she only, who might show me the place. She showed it step by step
and room by room and secret
by secret, with droll, delightful, childish talk about it and with the
result, in half an hour, of our becoming immense friends. Young as
she was, I was struck, throughout
our little tour, with her confidence and courage with the way, in empty
chambers and dull corridors, on crooked staircases that
made me pause and even on the
summit of an old machicolated square tower that made me dizzy, her morning
music, her disposition to tell me so many more things
than she asked, rang out and
led me on. I have not seen Bly since the day I left it, and I daresay that
to my older and more informed eyes it would now appear
sufficiently contracted. But
as my little conductress, with her hair of gold and her frock of blue,
danced before me round corners and pattered down passages, I had
the view of a castle of romance
inhabited by a rosy sprite, such a place as would somehow, for diversion
of the young idea, take all color out of storybooks and
fairytales. Wasn't it just a
storybook over which I had fallen adoze and adream? No; it was a big, ugly,
antique, but convenient house, embodying a few features of a
building still older, half-replaced
and half-utilized, in which I had the fancy of our being almost as lost
as a handful of passengers in a great drifting ship. Well, I was,
strangely, at the helm!
This came home to me when, two
days later, I drove over with Flora to meet, as Mrs. Grose said, the little
gentleman; and all the more for an incident that,
presenting itself the second
evening, had deeply disconcerted me. The first day had been, on the whole,
as I have expressed, reassuring; but I was to see it wind up
in keen apprehension. The postbag,
that evening— it came late— contained a letter for me, which, however,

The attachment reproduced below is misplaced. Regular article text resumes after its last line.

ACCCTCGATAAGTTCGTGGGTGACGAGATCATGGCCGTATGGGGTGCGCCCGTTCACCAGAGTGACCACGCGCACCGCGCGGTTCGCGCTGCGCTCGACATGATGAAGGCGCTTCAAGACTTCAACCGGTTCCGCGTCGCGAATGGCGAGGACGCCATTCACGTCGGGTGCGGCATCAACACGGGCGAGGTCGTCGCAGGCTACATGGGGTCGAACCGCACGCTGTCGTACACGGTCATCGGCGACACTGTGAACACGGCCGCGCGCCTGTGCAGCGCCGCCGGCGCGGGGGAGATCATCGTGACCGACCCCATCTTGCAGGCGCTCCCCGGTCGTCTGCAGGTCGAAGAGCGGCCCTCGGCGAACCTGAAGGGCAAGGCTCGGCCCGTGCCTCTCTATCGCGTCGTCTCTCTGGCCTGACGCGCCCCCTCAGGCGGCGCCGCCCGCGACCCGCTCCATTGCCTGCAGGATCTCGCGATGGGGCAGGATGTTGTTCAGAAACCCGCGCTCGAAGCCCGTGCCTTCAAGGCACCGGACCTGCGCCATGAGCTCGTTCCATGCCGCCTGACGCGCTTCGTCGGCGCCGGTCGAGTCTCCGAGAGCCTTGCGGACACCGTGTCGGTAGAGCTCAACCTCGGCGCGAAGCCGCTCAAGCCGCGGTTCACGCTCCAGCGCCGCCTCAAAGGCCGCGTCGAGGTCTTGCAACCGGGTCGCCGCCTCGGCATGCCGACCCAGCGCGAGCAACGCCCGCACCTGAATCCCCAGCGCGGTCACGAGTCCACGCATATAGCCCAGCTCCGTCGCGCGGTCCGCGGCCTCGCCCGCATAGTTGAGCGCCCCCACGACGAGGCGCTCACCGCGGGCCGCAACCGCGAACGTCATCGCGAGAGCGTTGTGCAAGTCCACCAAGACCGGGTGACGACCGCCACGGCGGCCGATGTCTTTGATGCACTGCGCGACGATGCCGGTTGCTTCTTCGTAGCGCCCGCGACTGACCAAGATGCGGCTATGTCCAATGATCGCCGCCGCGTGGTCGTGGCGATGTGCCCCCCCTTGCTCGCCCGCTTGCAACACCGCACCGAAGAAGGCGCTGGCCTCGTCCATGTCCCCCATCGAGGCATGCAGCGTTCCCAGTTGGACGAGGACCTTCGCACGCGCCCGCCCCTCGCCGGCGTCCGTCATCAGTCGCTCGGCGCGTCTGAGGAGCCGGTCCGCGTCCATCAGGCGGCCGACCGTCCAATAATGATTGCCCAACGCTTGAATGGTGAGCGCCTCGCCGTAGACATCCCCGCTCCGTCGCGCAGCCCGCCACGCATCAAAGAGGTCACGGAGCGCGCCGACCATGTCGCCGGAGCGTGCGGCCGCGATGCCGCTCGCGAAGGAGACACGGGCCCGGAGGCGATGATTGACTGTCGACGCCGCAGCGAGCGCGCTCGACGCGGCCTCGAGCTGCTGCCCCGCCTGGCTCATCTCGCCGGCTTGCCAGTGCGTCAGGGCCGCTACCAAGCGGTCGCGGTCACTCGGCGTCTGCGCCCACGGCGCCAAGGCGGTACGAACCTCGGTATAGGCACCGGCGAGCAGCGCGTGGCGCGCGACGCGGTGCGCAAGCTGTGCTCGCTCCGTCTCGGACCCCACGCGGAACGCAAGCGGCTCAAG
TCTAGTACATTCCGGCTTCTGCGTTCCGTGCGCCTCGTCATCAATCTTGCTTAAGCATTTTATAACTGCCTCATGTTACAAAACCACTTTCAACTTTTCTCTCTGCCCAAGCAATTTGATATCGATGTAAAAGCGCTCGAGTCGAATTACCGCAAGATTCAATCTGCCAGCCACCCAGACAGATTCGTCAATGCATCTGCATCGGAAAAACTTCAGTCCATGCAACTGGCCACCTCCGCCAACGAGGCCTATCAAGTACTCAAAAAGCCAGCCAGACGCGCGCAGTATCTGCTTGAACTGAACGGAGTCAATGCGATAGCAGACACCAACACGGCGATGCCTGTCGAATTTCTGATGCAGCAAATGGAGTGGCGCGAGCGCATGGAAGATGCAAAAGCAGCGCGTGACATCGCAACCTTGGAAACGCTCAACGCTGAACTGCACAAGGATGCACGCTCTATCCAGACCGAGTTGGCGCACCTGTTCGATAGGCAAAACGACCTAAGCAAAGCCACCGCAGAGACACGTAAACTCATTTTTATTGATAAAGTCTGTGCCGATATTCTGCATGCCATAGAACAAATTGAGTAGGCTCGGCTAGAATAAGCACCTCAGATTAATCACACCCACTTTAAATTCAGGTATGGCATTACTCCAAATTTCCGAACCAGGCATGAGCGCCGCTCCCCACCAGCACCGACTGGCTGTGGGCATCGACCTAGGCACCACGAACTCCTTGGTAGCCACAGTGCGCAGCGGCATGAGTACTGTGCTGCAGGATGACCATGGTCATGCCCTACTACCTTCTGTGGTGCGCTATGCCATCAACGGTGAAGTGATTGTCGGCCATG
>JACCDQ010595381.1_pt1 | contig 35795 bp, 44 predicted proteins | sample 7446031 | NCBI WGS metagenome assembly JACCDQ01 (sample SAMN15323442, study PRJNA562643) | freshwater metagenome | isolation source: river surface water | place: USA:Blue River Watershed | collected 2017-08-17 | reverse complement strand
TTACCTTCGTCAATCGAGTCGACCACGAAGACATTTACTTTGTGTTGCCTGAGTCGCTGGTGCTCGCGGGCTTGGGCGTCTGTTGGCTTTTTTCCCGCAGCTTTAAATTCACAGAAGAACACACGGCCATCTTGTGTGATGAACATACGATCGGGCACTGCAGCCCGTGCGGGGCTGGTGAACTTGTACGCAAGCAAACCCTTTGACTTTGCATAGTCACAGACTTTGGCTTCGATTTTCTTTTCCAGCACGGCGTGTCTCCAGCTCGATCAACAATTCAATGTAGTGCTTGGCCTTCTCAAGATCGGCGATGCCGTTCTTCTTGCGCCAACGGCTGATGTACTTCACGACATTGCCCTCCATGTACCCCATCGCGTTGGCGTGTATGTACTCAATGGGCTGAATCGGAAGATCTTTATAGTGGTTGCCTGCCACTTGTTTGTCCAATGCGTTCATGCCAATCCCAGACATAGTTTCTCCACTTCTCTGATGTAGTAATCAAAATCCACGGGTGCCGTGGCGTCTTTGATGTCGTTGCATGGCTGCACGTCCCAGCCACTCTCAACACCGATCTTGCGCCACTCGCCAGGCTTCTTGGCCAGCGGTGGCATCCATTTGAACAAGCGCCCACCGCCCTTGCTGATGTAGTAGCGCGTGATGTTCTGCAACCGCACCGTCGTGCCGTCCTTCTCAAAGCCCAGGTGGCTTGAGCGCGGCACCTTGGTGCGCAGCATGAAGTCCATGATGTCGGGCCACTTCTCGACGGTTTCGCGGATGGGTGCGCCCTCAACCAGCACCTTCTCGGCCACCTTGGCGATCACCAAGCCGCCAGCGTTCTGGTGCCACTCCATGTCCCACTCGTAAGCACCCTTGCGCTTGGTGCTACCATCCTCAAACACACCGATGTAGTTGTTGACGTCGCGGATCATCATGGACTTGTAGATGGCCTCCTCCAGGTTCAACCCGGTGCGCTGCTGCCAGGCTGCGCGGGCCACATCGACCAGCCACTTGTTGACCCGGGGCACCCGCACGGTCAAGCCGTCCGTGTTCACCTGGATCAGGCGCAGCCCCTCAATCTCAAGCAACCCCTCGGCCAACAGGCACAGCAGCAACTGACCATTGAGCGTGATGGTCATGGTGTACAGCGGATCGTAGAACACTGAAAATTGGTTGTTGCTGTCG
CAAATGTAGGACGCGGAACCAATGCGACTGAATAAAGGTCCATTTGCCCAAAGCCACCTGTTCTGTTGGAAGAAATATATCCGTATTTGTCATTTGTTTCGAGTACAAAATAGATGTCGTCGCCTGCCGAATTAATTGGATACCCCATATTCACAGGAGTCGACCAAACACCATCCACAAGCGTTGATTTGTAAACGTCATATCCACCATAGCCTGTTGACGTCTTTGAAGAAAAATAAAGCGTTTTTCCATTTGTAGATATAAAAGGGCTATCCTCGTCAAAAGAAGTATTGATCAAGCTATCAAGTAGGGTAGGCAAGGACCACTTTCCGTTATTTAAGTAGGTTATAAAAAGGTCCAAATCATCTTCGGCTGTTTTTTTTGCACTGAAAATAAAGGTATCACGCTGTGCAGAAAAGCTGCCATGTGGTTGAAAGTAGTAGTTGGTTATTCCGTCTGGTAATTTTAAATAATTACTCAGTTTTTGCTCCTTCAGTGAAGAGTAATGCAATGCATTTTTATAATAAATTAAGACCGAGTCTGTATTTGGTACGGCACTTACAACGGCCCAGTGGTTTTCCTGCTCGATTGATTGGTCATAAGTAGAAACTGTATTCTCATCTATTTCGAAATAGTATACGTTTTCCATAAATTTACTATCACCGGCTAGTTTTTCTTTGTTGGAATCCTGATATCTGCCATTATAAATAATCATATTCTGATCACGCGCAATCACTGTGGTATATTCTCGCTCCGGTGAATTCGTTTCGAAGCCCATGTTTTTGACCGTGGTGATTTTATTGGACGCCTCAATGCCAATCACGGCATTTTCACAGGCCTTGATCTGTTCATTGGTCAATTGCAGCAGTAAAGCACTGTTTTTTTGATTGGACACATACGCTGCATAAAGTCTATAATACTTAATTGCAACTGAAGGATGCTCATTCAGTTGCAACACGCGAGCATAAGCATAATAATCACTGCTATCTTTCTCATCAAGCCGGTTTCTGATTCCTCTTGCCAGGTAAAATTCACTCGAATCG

in the hand of my employer, I found to be composed
but of a few words enclosing
another, addressed to himself, with a seal still unbroken. "This, I recognize,
is from the headmaster, and the headmaster's an awful bore.
Read him, please; deal with
him; but mind you don't report. Not a word. I'm off!" I broke the seal
with a great effort— so great a one that I was a long time coming
to it; took the unopened missive
at last up to my room and only attacked it just before going to bed. I
had better have let it wait till morning, for it gave me a second
sleepless night. With no counsel
to take, the next day, I was full of distress; and it finally got so the
better of me that I determined to open myself at least to Mrs.
"What does it mean? The child's
dismissed his school."
She gave me a look that I remarked
at the moment; then, visibly, with a quick blankness, seemed to try to
take it back. "But aren't they all——?"
"Sent home— yes. But only for
the holidays. Miles may never go back at all."
Consciously, under my attention,
she reddened. "They won't take him?"
"They absolutely decline."
At this she raised her eyes,
which she had turned from me; I saw them fill with good tears. "What has
I hesitated; then I judged best
simply to hand her my letter— which, however, had the effect of making
her, without taking it, simply put her hands behind her. She
shook her head sadly. "Such
things are not for me, miss."
My counselor couldn't read! I
winced at my mistake, which I attenuated as I could, and opened my letter
again to repeat it to her; then, faltering in the act and folding
it up once more, I put it back
in my pocket. "Is he really bad?"
The tears were still in her eyes.
"Do the gentlemen say so?"
"They go into no particulars.
They simply express their regret that it should be impossible to keep him.
That can have only one meaning." Mrs. Grose listened with
dumb emotion; she forbore to
ask me what this meaning might be; so that, presently, to put the thing
with some coherence and with the mere aid of her presence to
my own mind, I went on: "That
he's an injury to the others."
At this, with one of the quick
turns of simple folk, she suddenly flamed up. "Master Miles! him an injury?"
There was such a flood of good
faith in it that, though I had not yet seen the child, my very fears made
me jump to the absurdity of the idea. I found myself, to meet
my friend the better, offering
it, on the spot, sarcastically. "To his poor little innocent mates!"
"It's too dreadful," cried Mrs.
Grose, "to say such cruel things! Why, he's scarce ten years old."
"Yes, yes; it would be incredible."
She was evidently grateful for
such a profession. "See him, miss, first. Then believe it!" I felt forthwith